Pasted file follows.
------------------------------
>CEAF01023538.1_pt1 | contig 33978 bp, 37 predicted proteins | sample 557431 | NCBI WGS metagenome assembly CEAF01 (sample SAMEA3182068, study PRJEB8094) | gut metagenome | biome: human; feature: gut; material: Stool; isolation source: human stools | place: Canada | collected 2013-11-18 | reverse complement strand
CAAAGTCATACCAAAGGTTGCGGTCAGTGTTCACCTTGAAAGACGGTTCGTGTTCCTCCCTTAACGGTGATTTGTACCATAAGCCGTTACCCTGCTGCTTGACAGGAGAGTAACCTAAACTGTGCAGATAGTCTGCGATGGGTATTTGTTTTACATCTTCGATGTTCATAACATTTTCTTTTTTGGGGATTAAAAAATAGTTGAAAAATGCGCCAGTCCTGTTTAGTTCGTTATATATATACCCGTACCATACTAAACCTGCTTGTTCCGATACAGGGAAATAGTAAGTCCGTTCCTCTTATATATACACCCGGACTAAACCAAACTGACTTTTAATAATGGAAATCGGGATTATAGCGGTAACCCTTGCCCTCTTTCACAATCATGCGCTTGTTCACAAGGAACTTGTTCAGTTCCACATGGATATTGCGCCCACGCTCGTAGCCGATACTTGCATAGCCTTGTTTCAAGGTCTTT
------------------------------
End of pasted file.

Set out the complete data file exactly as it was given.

>CEAF01023538.1_pt1 | contig 33978 bp, 37 predicted proteins | sample 557431 | NCBI WGS metagenome assembly CEAF01 (sample SAMEA3182068, study PRJEB8094) | gut metagenome | biome: human; feature: gut; material: Stool; isolation source: human stools | place: Canada | collected 2013-11-18 | reverse complement strand
CAAAGTCATACCAAAGGTTGCGGTCAGTGTTCACCTTGAAAGACGGTTCGTGTTCCTCCCTTAACGGTGATTTGTACCATAAGCCGTTACCCTGCTGCTTGACAGGAGAGTAACCTAAACTGTGCAGATAGTCTGCGATGGGTATTTGTTTTACATCTTCGATGTTCATAACATTTTCTTTTTTGGGGATTAAAAAATAGTTGAAAAATGCGCCAGTCCTGTTTAGTTCGTTATATATATACCCGTACCATACTAAACCTGCTTGTTCCGATACAGGGAAATAGTAAGTCCGTTCCTCTTATATATACACCCGGACTAAACCAAACTGACTTTTAATAATGGAAATCGGGATTATAGCGGTAACCCTTGCCCTCTTTCACAATCATGCGCTTGTTCACAAGGAACTTGTTCAGTTCCACATGGATATTGCGCCCACGCTCGTAGCCGATACTTGCATAGCCTTGTTTCAAGGTCTTT